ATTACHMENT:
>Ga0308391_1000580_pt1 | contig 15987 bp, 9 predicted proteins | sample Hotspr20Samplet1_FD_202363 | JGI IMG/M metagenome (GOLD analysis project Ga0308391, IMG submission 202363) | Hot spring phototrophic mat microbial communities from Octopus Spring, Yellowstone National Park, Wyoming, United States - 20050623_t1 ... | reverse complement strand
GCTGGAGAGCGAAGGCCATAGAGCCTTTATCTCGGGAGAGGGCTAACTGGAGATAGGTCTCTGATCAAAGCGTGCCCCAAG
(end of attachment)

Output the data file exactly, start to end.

>Ga0308391_1000580_pt1 | contig 15987 bp, 9 predicted proteins | sample Hotspr20Samplet1_FD_202363 | JGI IMG/M metagenome (GOLD analysis project Ga0308391, IMG submission 202363) | Hot spring phototrophic mat microbial communities from Octopus Spring, Yellowstone National Park, Wyoming, United States - 20050623_t1 ... | reverse complement strand
GCTGGAGAGCGAAGGCCATAGAGCCTTTATCTCGGGAGAGGGCTAACTGGAGATAGGTCTCTGATCAAAGCGTGCCCCAAG